Others begged to differ. Pierre Teilhard de Chardin saw in evolution a trend toward increasing complexity, with a corresponding increase in consciousness, leading toward the creation of a “noosphere” that would span the globe as a network of ideas and technologies connecting humanity to one another. Henri Bergson conceived of an “elan vital,” a vital force that moved evolution and history forward in a process of ever-expanding value. Alfred North Whitehead developed a metaphysics in which events were the fundamental unit of reality, with each moment contributing novel information not found in its predecessors in a process called “appetition.” Jean Gebser saw an evolution in different modes of thought from early humans to the present day, going from archaic to magic to mythic to rational, and toward a new mode of consciousness he dubbed “integral,” which moved from the three-dimensional spatial awareness of rational thought to a new four-dimensional temporal awareness. Disciples of Gebser such as Ken Wilber and William Irwin Thompson have spawned a new generation of “spiritual evolutionaries,” who see the expansion of consciousness as not merely a personal goal as mystics, but as a trajectory toward which the cosmos is unfolding.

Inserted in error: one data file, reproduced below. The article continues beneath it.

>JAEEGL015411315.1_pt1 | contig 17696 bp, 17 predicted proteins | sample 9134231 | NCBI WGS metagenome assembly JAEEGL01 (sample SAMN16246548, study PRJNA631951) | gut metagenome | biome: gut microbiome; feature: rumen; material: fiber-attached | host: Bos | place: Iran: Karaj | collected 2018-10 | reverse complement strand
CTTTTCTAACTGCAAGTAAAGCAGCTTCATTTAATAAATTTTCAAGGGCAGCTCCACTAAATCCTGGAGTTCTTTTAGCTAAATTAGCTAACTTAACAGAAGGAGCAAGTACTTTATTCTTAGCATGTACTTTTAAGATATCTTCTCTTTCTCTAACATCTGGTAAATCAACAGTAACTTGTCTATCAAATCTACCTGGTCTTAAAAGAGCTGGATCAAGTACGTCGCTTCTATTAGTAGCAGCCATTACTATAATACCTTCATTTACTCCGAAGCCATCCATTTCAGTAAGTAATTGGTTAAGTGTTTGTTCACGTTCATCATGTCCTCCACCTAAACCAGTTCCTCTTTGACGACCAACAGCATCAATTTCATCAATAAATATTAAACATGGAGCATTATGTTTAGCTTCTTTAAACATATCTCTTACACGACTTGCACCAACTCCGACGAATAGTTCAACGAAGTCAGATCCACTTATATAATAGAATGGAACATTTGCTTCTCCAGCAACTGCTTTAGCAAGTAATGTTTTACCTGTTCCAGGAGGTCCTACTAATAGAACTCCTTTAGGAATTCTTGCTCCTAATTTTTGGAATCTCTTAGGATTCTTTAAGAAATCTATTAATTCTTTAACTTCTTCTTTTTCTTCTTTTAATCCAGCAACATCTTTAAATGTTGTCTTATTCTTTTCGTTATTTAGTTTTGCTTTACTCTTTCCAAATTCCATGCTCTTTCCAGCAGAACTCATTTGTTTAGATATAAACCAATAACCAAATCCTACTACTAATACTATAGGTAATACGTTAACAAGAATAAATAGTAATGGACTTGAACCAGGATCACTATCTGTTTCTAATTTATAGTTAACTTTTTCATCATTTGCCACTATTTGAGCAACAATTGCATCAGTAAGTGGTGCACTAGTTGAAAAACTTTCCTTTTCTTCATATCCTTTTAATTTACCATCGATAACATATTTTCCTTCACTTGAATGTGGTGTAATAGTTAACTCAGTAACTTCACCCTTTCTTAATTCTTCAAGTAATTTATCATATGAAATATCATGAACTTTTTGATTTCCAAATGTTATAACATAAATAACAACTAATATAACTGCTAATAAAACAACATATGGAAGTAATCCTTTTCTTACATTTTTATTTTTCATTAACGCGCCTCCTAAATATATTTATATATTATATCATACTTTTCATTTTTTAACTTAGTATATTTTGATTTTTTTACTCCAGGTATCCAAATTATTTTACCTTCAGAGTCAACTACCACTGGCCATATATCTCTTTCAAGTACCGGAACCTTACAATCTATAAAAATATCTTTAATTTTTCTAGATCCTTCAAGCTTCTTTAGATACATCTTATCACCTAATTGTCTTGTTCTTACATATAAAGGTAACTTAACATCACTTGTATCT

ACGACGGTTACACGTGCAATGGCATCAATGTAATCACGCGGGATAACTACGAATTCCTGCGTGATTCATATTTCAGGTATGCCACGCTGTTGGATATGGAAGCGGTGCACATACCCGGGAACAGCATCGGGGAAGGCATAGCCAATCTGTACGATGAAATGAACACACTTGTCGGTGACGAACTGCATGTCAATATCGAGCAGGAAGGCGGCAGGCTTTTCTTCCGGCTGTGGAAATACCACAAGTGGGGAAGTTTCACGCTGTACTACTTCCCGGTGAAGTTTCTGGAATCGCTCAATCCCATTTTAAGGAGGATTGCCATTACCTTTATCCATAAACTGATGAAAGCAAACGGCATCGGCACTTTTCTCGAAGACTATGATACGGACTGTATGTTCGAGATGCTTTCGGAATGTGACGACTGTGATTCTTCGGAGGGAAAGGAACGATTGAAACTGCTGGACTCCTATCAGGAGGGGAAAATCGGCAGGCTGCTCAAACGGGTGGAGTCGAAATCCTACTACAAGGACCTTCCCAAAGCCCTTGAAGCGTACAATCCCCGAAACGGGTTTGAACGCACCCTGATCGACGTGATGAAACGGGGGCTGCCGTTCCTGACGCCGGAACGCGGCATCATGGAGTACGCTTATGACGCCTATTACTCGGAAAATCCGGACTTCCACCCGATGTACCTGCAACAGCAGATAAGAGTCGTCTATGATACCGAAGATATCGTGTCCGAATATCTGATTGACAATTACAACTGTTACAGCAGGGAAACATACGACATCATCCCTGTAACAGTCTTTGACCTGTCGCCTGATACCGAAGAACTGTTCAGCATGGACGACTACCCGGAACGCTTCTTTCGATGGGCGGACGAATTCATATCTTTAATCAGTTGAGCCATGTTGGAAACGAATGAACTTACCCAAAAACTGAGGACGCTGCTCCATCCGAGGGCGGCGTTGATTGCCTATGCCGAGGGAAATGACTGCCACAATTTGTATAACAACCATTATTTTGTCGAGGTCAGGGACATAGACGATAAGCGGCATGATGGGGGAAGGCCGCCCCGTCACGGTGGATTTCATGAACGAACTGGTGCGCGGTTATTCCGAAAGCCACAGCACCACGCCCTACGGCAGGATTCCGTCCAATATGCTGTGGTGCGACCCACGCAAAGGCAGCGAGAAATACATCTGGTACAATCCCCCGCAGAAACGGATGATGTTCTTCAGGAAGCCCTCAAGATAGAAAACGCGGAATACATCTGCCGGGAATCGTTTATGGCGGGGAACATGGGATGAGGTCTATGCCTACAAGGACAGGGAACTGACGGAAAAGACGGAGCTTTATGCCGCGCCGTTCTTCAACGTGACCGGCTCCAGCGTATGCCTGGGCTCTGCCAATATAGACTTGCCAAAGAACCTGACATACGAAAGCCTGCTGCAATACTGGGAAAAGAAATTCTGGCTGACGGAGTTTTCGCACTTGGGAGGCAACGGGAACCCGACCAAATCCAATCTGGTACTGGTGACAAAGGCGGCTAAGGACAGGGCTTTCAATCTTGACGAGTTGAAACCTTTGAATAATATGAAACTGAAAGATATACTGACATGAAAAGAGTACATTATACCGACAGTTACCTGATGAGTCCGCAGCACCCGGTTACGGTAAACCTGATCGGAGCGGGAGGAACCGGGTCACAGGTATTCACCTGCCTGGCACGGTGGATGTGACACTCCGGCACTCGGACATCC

Not so fast, warn a chorus of naysayers. Against the secular modernists, post-modernists, and “evolutionaries,” these pessimists saw in this alleged expansion of consciousness only a loss of ancient wisdom. Oswald Spengler, in his famous book The Decline of the West, wrote of a process by which civilizations are born and grow, but eventually decay from a “Culture” rich in art, music, and religiosity, to a civilization of base materialism, in which economics, technology, and politics are the driving factors. Spengler proved a major influence on one of the twentieth century’s greatest philosophers: Martin Heidegger. Best known for his work Being and Time, Heidegger challenged the Cartesian view of mind-body duality and the correspondence theory of truth, suggesting instead that knowledge and Being should best be understood in terms of a kind of “unconcealment.” His later works, however, presented a further challenge to modernity, seeing in modern technology the conversion of the world from a mysterious realm of possibilities to be revealed into a “standing reserve” of matter and energy to be used instrumentally for human consumption, leading toward an era of nihilism and total war, which he predicted would ironically be celebrated as a glorious and enlightened era.